Pleasure Activist 

Hey, it’s still anal pleasure month!

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Last week we left off in the middle of an interview with sexuality educator, Jessy Schmidt. In honor of Anal Pleasure Month, she will be facilitating a discussion-based workshop about anal sex this Sunday, August 16 from 6:30-8 p.m. at Jellywink Boutique, and you can reserve your spot on Eventbrite.

Schmidt’s particular angle is pegging and so we’ll continue where we left off:

Ally: I remember reading that companies who manufacturer strap-on sex supplies get most of their business from heterosexual couples. That’s why I find it ironic when people refer to strap-on harnesses and double dildos as “lesbian” toys.  What advice do you have for guys who want their girlfriends or wives to peg them, but are worried about how to bring it up?

Jessy: Many folks still think men who want to be penetrated must be gay or will become so. Like there’s a magic butt button that turns on a gene somehow. It’s understandable why some would be worried about bringing it up. Activities men do with female partners do not make them gay. Actually, as a ‘gay’ activity, anal intercourse comes in third as the most popular activity between same sex male couples, after oral and manual. Also, hetero couples are just as likely to engage in it as any other kind of couple. Getting penetrated by their female partners might do lots of things for men, like provide them with an ecstatic experience, or give them some great perspective on what it’s like to be the receptive partner. It does not make them gay.

Some general ways to probe pegging possibilities? Bring it up directly over dinner, “Darling, I would like you to peg me.” Or, “You know how you’ve been asking me if we could try anal? Will you do me first?” Make sure to have lots of good information on hand. Folks could also try hinting, by mentioning articles about other people doing it, suggesting reading material, or (consensually) bringing a date to my workshop! 

Ally: As you just mentioned, not all gay men engage in or like anal sex. What are some other myths based around anal sex?

Jessy: That it will break your butt. Betty White put it best, “Why do people say ‘grow some balls?’ Balls are weak and sensitive. If you wanna be tough, grow a vagina. Those things can take a pounding.” This is also true of butts!! Both vaginas and anuses are made of fantastically stretchy, pliable, strong stuff. This doesn’t mean you don’t have to be careful with them! They can certainly sustain damage if they are rushed or forced. When trained and treated well, however, they can both open and close for practical and pleasurable reasons. Many report a better connection with their bowels, and better function, with some kind of regular anal stimulation. This doesn’t necessarily mean intercourse all the time. There are plenty of other activities to enjoy back there.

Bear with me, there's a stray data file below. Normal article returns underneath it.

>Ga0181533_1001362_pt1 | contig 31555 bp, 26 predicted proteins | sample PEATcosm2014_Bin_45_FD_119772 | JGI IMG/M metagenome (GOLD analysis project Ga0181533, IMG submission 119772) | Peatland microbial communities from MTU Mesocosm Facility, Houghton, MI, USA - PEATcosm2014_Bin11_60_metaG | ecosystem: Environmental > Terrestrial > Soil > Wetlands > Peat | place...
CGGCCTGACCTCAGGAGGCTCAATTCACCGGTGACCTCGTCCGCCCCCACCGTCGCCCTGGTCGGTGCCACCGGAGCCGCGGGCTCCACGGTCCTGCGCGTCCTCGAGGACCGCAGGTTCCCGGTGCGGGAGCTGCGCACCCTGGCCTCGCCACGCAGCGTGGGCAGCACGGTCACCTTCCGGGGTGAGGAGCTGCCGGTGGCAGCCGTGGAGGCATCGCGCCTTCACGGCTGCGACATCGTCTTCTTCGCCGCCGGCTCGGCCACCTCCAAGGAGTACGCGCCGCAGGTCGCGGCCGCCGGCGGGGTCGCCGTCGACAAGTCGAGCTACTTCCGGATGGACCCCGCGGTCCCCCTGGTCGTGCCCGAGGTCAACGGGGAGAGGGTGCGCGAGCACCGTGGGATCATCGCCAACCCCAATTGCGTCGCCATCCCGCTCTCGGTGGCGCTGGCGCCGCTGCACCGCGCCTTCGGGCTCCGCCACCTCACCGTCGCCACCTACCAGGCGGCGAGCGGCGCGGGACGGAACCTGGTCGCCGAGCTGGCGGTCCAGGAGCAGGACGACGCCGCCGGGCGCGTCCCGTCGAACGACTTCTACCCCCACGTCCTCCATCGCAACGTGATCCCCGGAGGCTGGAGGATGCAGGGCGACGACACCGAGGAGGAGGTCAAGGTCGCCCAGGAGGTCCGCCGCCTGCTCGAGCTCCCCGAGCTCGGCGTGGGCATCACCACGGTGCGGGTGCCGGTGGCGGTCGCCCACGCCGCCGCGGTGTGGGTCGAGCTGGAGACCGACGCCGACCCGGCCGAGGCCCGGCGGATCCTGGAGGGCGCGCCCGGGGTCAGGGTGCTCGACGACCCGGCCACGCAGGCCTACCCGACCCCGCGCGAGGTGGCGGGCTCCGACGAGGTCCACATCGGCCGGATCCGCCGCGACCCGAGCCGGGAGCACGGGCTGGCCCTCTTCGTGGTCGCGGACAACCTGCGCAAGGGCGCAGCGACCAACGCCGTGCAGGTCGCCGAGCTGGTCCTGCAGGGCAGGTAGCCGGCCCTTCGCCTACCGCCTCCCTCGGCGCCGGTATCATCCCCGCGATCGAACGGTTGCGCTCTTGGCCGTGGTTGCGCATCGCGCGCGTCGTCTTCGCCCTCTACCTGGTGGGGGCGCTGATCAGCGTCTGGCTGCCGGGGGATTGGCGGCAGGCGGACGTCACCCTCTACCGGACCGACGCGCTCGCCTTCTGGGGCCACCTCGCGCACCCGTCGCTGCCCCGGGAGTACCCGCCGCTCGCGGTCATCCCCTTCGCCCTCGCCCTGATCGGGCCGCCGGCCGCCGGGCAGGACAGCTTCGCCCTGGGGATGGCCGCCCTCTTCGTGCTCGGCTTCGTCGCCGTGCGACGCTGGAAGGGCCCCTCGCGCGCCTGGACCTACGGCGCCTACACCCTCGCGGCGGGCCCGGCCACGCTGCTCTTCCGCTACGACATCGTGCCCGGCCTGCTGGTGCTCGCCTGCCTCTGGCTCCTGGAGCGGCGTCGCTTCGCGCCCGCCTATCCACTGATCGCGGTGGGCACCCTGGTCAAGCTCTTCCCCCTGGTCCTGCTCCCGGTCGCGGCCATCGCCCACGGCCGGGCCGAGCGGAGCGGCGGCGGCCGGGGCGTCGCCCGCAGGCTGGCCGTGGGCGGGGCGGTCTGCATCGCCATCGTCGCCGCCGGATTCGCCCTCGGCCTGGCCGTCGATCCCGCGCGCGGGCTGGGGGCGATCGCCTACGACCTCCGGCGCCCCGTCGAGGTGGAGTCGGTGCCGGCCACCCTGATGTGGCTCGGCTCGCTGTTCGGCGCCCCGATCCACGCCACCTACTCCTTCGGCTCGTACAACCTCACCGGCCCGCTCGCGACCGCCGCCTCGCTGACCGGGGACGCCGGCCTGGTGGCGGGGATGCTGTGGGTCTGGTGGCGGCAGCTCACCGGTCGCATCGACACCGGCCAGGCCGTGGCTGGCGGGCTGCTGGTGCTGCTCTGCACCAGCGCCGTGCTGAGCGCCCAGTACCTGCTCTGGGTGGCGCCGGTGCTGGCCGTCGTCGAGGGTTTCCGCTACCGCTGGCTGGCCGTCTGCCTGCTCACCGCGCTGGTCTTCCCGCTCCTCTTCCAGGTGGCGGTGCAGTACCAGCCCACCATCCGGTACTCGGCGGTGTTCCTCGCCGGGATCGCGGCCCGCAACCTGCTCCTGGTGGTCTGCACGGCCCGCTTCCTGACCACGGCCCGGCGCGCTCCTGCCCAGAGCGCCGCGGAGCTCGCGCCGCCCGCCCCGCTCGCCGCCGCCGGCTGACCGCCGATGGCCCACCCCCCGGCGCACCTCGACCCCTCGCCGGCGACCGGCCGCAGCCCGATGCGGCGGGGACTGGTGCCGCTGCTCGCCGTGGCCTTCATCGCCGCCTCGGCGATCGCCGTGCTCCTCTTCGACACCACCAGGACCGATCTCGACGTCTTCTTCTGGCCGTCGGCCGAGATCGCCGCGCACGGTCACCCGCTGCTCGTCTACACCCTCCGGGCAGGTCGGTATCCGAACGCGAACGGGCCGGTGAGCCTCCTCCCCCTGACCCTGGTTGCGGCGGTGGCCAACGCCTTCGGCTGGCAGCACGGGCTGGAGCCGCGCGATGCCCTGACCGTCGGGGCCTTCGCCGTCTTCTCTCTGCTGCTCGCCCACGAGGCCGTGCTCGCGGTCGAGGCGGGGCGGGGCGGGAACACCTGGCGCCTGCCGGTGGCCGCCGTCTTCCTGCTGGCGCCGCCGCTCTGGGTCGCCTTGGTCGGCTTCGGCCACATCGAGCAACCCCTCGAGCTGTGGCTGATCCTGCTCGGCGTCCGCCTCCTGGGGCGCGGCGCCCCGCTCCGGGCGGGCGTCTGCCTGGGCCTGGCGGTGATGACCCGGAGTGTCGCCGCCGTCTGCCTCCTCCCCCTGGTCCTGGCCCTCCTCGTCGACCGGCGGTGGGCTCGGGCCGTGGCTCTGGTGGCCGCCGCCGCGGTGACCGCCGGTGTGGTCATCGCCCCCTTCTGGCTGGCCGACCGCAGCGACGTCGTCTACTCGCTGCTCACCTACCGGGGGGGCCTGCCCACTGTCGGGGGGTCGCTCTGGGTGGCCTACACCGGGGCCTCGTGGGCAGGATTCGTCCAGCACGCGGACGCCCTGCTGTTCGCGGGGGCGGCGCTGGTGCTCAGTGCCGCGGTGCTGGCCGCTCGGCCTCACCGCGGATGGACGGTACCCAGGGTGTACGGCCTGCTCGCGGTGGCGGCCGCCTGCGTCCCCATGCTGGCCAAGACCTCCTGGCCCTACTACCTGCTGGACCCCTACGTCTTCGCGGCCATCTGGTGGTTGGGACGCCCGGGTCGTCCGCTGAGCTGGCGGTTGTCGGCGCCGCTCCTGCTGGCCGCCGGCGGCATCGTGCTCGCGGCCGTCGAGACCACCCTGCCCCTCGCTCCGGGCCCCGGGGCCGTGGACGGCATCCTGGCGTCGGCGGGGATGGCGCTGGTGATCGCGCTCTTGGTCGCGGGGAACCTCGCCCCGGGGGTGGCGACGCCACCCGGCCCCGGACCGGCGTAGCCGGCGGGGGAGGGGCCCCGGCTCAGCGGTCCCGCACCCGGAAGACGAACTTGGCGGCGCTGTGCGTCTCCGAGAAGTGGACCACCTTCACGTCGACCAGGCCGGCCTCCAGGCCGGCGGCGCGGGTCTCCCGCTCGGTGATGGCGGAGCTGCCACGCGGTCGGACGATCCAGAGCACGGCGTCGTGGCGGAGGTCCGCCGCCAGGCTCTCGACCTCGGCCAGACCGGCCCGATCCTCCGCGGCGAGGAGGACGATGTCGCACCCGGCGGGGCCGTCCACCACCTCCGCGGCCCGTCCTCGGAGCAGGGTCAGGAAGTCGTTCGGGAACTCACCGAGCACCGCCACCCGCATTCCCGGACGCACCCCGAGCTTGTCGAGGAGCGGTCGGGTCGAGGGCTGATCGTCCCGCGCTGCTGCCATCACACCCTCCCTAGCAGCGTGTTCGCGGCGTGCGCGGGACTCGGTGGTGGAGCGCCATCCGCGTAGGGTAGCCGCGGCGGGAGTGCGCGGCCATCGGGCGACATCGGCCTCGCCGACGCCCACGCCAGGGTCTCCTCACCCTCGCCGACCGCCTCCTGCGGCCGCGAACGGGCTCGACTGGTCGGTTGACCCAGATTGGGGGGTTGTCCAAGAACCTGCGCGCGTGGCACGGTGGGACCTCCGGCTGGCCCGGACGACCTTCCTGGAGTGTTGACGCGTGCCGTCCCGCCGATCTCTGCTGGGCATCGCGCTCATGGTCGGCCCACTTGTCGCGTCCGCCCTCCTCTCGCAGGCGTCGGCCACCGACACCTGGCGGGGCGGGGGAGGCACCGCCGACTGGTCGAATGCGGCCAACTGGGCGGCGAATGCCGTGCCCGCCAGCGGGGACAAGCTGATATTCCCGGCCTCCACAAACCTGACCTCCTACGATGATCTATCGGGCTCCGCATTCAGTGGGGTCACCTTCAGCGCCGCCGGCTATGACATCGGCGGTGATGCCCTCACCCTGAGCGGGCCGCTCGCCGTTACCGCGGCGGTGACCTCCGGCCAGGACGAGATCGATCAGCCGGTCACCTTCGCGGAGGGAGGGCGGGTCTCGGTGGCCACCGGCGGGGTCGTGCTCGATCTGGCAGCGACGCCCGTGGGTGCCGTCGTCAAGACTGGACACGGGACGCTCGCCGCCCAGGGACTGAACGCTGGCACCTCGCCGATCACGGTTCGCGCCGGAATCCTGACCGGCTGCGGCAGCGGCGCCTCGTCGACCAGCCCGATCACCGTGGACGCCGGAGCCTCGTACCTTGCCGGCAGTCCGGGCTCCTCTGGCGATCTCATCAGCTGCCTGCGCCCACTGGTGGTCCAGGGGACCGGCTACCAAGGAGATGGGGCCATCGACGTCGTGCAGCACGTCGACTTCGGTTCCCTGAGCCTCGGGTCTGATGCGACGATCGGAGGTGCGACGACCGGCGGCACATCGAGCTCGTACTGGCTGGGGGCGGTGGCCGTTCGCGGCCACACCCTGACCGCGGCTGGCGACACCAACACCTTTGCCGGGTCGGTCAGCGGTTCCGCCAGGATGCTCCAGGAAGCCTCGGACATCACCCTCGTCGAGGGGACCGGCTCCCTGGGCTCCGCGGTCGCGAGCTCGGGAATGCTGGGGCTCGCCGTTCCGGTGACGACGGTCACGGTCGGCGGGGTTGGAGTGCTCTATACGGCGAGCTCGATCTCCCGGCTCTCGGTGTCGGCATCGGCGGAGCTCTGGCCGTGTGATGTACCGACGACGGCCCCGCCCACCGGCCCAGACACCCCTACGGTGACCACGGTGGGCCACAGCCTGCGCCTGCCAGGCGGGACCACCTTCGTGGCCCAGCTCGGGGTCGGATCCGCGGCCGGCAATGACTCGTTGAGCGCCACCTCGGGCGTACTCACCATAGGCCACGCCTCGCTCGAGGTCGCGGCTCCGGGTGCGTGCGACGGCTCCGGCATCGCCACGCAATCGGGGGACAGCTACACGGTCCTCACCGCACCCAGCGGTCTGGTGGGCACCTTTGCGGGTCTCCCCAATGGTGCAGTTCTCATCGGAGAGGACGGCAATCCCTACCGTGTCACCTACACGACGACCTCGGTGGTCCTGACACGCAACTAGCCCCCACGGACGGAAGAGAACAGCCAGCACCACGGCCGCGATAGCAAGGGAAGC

One other myth that I would like to address everywhere all the time is the idea that folks should expect anal intercourse to hurt. Anal play should never hurt. (This is also true of vulva/vaginal play!) If it hurts: slow down, add some lube, back up, or stop. Pain is our body’s way of telling us something is not working. Sex is not something people need to “get used to.” We might need to warm up, as in kiss or stroke on other body parts for a while in order to get the juices flowing, so to speak (this is often called “foreplay.” I would like a less dismissive term... “sexing the whole body?”). We might need to size up, starting small and growing bigger, over time or in the same session or both. That’s OK. We may need to take some time to figure out positions or particular activities that really get us going and that may be uncomfortable or awkward for a little while. That’s OK too. Pain is something else altogether and not something to expect or tolerate. This is about pleasure! Enjoy it!! 

Ally: It always breaks my heart when someone tells me that they hate anal sex because their first and only time was painful. I hear this from both women and men.  And you know, that is a straight-up legit reason to not like something after that.  But it makes me sad that that’s how they were introduced to the activity.  What advice do you have for those who are introducing anal sex into their relationship?

Jessy: Take it ssslllloooowwww.  Do things that feel good in the moment. I recommend starting on one’s self first, exploring the multitude of lovely nerve endings with fingers and/or anal toys. Once you know what feels good to you, you can share that more easily with others. Remember to relax, take it slow, breath deep, long breaths, stop or switch it up if it hurts, and enjoy! If you are using toys, make sure to have something with a flared base. The internal sphincter in your anus is strong and liable to pull things in when excited. 

Ally Booker is a pleasure activist, passionate about educating herself and others on sexuality, communication, boundaries, sex toy use and safety and all the other mechanics of pleasure. You can often find her at her Tucson shop, Jellywink Boutique, 418 E. 7th St.. You can reach her at 777-9434 or AllyBooker@Jellywink.com.

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